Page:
Despite the lack of reactors to use the plutonium fuel, MOX Services is continuing to use taxpayer dollars to construct a $5-billion factory at the Savannah River Site (SRS) in South Carolina to make the fuel from 34 metric tons of "surplus" weapons-grade plutonium.
On March 4, 2009, the Government Accountability Office (GAO) release a report entitled Department of Energy: Contract and Project Management Concerns at the National Nuclear Security Administration and Office of Environmental Management (http://www.gao.gov/products/GAO-09-406T), which underscores potential problems in reliably delivering MOX fuel to a utility. Concerning the MOX plant at SRS, GAO stated that "the project's schedule, in addition to other problems, does not adhere to a key practice that is fundamental to having a sufficiently reliable schedule-specifically, MFFF project staff have not conducted a risk analysis on their current schedule using statistical techniques. ... Consequently, NNSA cannot adequately state its level of confidence in meeting the MFFF project's completion date, and NNSA's schedule for the project therefore may not be reliable." Thus, utilities are nervous if their need for a reliable schedule for fuel delivery can be met.
Friends of the Earth has also been informed by a DOE official that DOE offered Duke conventional enriched uranium (LEU) fuel if it could not meet a MOX delivery schedule but negotiations for that LEU fuel did not produce positive results before the Duke MOX contract expired on December 1.
Duke Energy Corporation "Form 10-K" annual report filed with the SEC, Feb. 27, 2009
"In 1999, Duke Energy Carolinas entered into a contract with Shaw AREVA MOX Services (MOX Services; formerly Duke COGEMA Stone & Webster, LLC) to purchase mixed-oxide fuel for use in the McGuire and Catawba nuclear reactors. Under this contract, beginning in 2007, MOX Services would fabricate batches of mixed-oxide fuel from stockpiles of plutonium derived from surplus weapons at a facility under construction at the U.S. Department of Energy (DOE) Savannah River site in Aiken, South Carolina. Mixed oxide fuel is similar to conventional uranium fuel. Following review and approval by the NRC, four MOX fuel lead assemblies, fabricated in France, were irradiated for two fuel cycles (approximately three years) in Unit 1 of the Catawba Nuclear Station. In 2008, Duke Energy Carolinas and MOX Services engaged in discussions to renegotiate the terms of the contract prior to its expiration on December 1, 2008. The parties were unable to reach agreement and the contract automatically terminated on December 1, 2008. Duke Energy Carolinas has communicated to MOX Services that it continues to support the objectives of the surplus weapons disposition program and is interested in receiving a future proposal from MOX Services for the use of MOX fuel." (page 14)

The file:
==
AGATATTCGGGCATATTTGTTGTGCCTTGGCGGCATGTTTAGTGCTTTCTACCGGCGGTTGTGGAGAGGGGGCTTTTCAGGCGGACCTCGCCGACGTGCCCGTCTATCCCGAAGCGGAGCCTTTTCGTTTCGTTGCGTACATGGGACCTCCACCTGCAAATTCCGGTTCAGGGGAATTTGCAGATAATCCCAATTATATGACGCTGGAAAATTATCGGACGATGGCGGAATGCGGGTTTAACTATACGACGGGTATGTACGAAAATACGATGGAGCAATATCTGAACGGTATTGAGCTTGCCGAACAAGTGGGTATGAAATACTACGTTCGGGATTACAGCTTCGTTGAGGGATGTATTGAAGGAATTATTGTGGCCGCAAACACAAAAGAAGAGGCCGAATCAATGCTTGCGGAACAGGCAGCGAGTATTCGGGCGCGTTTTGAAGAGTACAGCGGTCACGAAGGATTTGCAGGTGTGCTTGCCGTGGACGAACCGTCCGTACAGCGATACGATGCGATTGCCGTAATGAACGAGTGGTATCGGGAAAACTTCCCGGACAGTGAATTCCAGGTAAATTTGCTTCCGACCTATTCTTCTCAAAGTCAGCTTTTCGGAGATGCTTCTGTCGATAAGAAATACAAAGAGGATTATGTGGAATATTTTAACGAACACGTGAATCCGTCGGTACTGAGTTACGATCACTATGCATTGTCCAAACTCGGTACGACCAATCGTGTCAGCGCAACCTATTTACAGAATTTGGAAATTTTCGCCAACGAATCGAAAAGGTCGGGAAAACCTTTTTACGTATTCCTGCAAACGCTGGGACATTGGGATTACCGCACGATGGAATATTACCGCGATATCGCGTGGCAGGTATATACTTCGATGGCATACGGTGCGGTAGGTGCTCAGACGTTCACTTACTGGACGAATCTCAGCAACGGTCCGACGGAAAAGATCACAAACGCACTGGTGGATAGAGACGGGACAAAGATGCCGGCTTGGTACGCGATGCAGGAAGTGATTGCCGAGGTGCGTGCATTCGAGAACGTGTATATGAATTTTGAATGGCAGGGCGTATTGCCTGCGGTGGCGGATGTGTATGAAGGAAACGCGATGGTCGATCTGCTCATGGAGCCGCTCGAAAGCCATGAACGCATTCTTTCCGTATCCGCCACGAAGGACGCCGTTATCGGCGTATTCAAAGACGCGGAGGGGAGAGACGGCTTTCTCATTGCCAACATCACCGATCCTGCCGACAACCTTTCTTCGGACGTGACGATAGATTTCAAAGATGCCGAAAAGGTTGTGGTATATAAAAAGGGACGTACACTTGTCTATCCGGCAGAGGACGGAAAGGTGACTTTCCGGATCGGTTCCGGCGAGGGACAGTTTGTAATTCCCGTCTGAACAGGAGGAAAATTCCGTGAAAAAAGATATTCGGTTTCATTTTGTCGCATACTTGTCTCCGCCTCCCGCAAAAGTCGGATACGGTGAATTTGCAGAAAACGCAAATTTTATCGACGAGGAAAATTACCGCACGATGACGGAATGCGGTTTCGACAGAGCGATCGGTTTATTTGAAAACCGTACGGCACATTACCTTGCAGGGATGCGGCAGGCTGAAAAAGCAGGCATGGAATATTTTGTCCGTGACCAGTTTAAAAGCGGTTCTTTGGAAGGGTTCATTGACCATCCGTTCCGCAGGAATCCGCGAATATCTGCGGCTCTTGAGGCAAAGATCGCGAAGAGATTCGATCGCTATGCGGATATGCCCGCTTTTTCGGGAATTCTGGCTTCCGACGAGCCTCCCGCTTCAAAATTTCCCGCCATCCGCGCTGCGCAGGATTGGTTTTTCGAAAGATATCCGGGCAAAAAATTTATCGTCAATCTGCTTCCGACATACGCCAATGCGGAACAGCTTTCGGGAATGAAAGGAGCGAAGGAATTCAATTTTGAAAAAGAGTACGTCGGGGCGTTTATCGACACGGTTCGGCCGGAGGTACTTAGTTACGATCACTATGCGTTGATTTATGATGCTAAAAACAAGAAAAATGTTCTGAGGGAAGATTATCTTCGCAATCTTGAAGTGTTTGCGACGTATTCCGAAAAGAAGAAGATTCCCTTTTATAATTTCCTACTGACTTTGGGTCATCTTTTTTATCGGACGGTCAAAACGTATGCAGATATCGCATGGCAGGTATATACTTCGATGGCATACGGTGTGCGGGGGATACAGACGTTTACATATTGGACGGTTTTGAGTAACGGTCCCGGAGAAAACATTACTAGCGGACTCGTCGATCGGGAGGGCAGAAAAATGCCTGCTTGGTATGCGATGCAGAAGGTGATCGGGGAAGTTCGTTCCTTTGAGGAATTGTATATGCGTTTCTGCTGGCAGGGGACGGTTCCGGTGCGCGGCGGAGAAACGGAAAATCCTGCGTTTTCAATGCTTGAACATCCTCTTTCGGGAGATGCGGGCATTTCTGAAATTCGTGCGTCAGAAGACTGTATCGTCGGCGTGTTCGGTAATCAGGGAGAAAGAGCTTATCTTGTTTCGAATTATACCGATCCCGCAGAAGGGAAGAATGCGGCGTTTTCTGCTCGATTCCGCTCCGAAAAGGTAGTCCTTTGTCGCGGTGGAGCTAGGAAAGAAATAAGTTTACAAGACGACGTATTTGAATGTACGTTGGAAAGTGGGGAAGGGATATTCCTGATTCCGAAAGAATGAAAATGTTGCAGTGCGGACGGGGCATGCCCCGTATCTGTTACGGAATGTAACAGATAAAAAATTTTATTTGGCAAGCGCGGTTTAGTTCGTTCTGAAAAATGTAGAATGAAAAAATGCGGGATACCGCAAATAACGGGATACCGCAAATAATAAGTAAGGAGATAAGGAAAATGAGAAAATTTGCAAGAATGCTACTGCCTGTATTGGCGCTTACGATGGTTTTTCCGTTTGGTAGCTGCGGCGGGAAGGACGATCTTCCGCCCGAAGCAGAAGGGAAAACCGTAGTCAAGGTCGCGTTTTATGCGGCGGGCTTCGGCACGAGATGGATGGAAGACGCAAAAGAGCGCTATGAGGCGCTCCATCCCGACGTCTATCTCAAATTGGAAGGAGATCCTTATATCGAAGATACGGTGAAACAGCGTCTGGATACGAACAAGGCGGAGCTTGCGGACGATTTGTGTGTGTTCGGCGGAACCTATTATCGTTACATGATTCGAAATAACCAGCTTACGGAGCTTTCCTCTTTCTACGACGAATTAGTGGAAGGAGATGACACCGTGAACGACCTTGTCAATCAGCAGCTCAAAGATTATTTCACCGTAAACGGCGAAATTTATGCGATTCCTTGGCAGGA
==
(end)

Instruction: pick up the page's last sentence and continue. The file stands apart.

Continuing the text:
FOE-UCS news release on Failed MOX test in Dukes Catawba Reactor, August 4, 2008:
UCS-FOE 4-page Backgrounder of August 4, 2008 on Failed MOX Test in Duke's Catawba Reactor - "AREVA Fuel Assembly Problems Doom DOE Plutonium Fuel Test" - available on request
For Duke's June 10, 2008 report to the NRC, with first public mention of failed MOX test, go to the NRC's ADAMS digital library and search for "ML081650181" at www.nrc.gov/reading-rm/adams/web-based.html.
For an April 2008 AREVA presentation that discusses the abnormal fuel assembly growth problem, go to NRC's ADAMS digital library and search for "ML081300390."
Shaw Areva MOX Services October 18, 2008 solicitation "To All Nuclear Utilities in the USA" for more reactors to use MOX available on request.